mbers were too light to hope for any great result, and the favorable ground enabled the enemy's artillery to punish severely all open exposures. Thus, McLaws lost 1103 out of 2893 carried into action in his four brigades,— Kershaw's, Semmes's, Barksdale's, and Cobb's, — an average of 39 per cent. These losses occurred mostly in the pursuit after Sedgwick, and mostly befell within two hours. At the same time that Sedgwick was driven back, Greene's men about the Dunker Church were also forced ba Also, in a second table, the Federal casualties are distributed among the different actions. Confederate casualties. Maryland campaign BRIGADESKILLEDWOUNDEDMISSINGTOTAL McLaws's Div Kershaw1074556568 Semmes5627443373 Cobb76318452846 Barksdale352724311 Total27413195052098 R. H. Anderson's Div. Wilcox3418129244 Armistead529135 Mahone892127227 Pryor4828549382 Featherstone4523836319 Wright3219234258 Total17210172761465 D. R. Jones's Div Toombs1612222160 Drayton82280179541 G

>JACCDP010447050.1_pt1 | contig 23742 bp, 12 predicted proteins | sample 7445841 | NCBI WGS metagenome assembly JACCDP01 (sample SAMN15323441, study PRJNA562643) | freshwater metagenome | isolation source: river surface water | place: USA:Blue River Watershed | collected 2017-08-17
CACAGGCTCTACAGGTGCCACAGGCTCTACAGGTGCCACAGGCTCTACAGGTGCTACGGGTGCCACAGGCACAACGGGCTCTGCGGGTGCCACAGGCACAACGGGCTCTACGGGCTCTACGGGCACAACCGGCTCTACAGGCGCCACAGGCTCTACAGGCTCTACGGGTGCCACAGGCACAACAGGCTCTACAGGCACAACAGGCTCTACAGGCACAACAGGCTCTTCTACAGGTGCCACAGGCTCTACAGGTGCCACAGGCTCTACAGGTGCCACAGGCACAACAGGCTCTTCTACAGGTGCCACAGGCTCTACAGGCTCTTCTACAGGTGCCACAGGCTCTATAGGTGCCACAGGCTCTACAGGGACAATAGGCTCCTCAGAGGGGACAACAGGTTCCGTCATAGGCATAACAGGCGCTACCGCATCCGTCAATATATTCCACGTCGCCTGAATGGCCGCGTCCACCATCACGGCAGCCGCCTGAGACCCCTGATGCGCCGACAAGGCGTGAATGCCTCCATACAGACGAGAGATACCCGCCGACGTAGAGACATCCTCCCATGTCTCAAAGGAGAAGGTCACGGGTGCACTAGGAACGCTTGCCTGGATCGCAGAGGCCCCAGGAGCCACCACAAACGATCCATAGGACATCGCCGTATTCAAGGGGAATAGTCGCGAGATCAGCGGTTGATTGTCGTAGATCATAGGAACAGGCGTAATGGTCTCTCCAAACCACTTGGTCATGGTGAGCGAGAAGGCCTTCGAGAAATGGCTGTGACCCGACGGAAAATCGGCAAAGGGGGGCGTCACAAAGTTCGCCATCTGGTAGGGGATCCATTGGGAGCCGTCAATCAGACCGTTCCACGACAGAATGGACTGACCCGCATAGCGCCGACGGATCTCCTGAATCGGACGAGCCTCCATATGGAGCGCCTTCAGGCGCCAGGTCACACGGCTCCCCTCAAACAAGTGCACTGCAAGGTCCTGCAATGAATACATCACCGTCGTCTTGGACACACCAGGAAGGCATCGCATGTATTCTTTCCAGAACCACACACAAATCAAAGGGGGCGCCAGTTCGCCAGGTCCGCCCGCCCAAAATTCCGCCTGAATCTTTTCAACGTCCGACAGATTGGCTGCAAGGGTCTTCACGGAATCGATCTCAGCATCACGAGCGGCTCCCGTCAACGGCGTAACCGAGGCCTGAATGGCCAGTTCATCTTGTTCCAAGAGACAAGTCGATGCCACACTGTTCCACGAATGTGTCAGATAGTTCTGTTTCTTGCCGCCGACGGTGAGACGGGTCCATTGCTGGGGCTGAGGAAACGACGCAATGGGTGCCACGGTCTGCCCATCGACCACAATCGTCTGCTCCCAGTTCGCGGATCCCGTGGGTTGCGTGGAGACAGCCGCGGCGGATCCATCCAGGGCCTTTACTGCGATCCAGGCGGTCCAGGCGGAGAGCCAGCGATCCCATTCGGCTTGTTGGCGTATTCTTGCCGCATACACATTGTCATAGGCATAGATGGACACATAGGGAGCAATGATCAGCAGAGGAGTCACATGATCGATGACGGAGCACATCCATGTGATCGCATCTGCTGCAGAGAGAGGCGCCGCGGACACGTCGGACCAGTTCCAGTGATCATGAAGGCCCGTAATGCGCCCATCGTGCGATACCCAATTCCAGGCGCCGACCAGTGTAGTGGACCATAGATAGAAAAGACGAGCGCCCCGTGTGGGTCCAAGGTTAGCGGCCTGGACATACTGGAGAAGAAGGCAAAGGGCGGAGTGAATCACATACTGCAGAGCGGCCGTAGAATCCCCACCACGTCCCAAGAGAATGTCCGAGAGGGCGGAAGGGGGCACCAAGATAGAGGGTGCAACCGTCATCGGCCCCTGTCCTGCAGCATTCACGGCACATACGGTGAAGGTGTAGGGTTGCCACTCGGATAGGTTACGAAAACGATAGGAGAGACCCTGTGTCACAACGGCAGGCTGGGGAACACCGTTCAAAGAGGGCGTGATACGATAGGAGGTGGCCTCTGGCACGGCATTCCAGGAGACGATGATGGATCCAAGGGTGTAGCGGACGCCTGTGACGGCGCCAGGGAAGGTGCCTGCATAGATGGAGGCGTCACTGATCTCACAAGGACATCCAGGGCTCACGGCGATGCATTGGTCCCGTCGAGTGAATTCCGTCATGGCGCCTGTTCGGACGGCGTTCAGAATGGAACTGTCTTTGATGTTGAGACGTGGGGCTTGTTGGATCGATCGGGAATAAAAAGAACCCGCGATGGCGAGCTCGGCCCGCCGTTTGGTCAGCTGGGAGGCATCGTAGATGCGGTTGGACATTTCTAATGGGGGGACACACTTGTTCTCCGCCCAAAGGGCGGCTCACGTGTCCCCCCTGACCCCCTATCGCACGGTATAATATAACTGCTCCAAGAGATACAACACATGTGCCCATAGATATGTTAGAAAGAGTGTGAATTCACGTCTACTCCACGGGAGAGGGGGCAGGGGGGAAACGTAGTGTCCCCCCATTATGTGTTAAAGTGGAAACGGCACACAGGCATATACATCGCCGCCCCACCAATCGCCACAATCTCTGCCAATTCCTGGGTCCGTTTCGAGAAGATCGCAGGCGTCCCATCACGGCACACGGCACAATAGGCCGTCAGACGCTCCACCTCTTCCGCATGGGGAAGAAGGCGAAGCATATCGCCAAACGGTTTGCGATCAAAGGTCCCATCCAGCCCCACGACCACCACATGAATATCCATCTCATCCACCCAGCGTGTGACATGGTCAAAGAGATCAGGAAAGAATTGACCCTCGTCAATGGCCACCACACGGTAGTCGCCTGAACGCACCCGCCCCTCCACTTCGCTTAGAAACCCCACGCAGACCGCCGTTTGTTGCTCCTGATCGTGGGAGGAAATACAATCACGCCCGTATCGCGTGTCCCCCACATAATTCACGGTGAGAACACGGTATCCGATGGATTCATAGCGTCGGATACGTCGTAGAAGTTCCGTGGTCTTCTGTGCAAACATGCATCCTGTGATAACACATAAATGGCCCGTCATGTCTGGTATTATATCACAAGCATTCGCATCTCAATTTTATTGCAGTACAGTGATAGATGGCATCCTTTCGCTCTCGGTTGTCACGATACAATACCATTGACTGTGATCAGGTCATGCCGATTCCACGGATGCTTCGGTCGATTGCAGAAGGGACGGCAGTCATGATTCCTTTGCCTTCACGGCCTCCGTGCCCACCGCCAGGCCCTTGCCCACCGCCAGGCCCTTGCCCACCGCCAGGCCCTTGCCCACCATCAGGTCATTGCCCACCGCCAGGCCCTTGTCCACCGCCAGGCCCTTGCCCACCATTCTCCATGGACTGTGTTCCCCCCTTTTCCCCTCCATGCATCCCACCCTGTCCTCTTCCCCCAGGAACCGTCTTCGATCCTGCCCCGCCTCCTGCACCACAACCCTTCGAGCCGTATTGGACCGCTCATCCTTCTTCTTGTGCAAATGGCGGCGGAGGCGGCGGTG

Edward Porter Alexander, Military memoirs of a Confederate: a critical narrative, Chapter 14: fall of 1862 (search)